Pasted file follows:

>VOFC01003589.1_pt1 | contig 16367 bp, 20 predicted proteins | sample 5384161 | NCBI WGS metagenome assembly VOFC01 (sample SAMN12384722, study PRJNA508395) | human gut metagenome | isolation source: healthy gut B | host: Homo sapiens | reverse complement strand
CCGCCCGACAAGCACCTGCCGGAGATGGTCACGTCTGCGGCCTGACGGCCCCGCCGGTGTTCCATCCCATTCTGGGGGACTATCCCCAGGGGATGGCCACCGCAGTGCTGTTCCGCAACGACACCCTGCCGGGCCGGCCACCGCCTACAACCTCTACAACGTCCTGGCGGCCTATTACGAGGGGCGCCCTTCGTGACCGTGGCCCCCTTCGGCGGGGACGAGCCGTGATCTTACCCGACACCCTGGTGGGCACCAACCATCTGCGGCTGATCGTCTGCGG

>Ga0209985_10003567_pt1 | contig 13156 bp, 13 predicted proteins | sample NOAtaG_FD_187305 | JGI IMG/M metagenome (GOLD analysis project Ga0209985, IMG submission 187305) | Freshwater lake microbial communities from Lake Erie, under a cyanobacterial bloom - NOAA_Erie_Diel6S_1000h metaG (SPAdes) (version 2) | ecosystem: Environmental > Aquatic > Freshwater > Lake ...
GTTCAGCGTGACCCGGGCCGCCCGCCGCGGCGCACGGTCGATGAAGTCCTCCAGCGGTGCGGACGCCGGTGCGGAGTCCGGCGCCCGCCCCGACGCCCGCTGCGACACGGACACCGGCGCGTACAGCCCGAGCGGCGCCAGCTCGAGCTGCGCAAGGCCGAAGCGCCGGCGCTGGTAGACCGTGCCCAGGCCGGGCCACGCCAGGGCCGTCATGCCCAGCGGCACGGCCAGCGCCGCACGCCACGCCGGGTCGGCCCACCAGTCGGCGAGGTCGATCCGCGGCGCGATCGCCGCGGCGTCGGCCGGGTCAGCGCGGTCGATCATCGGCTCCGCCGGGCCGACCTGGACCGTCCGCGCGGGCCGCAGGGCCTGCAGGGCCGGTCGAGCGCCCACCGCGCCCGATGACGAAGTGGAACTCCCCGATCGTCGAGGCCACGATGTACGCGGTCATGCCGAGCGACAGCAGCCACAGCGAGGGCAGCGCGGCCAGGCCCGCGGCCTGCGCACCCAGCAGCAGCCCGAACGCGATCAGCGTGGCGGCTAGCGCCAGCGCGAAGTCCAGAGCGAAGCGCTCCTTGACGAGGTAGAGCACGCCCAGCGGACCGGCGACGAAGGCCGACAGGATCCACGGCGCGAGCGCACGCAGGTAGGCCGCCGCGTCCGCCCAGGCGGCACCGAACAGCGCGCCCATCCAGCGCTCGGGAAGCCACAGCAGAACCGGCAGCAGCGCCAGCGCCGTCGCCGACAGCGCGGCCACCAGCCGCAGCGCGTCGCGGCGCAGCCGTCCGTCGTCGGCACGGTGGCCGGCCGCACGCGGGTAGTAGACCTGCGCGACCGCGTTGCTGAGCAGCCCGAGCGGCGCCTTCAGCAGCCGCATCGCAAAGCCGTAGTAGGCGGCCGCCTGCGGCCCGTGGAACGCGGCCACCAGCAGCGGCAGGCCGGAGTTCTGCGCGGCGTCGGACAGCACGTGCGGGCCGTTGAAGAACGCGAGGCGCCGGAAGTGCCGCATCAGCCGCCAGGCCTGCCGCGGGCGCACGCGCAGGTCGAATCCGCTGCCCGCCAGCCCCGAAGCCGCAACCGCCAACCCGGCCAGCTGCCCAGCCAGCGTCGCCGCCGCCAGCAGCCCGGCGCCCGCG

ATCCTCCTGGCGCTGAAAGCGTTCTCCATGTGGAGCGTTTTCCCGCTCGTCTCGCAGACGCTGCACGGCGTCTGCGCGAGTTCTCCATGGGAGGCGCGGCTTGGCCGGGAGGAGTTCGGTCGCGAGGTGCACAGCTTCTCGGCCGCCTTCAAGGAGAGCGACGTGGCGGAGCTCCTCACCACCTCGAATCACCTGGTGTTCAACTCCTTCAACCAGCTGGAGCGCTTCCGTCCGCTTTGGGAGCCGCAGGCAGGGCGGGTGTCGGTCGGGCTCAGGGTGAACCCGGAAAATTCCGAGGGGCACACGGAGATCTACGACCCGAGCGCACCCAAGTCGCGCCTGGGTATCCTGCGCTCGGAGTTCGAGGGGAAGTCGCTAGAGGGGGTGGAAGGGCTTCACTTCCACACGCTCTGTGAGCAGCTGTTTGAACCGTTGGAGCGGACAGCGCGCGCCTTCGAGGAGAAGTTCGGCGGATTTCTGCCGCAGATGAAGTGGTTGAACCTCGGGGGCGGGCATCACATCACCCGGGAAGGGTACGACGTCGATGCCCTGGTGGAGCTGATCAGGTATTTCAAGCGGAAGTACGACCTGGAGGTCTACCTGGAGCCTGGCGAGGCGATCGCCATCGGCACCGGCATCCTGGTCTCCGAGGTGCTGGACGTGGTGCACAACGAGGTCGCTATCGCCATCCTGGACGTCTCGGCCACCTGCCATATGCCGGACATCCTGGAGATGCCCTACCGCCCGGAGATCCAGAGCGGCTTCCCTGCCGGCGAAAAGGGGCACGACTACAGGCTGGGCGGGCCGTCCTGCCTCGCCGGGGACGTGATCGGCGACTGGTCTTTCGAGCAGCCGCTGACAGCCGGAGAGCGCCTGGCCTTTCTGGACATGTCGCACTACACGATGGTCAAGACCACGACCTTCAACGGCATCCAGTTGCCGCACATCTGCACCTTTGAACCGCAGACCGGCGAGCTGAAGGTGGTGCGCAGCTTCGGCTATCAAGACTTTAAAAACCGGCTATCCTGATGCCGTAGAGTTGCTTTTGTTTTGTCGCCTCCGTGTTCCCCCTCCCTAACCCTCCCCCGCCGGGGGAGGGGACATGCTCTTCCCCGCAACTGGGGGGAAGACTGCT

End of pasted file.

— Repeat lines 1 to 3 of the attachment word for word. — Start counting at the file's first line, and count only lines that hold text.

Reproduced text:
>VOFC01003589.1_pt1 | contig 16367 bp, 20 predicted proteins | sample 5384161 | NCBI WGS metagenome assembly VOFC01 (sample SAMN12384722, study PRJNA508395) | human gut metagenome | isolation source: healthy gut B | host: Homo sapiens | reverse complement strand
CCGCCCGACAAGCACCTGCCGGAGATGGTCACGTCTGCGGCCTGACGGCCCCGCCGGTGTTCCATCCCATTCTGGGGGACTATCCCCAGGGGATGGCCACCGCAGTGCTGTTCCGCAACGACACCCTGCCGGGCCGGCCACCGCCTACAACCTCTACAACGTCCTGGCGGCCTATTACGAGGGGCGCCCTTCGTGACCGTGGCCCCCTTCGGCGGGGACGAGCCGTGATCTTACCCGACACCCTGGTGGGCACCAACCATCTGCGGCTGATCGTCTGCGG

>Ga0209985_10003567_pt1 | contig 13156 bp, 13 predicted proteins | sample NOAtaG_FD_187305 | JGI IMG/M metagenome (GOLD analysis project Ga0209985, IMG submission 187305) | Freshwater lake microbial communities from Lake Erie, under a cyanobacterial bloom - NOAA_Erie_Diel6S_1000h metaG (SPAdes) (version 2) | ecosystem: Environmental > Aquatic > Freshwater > Lake ...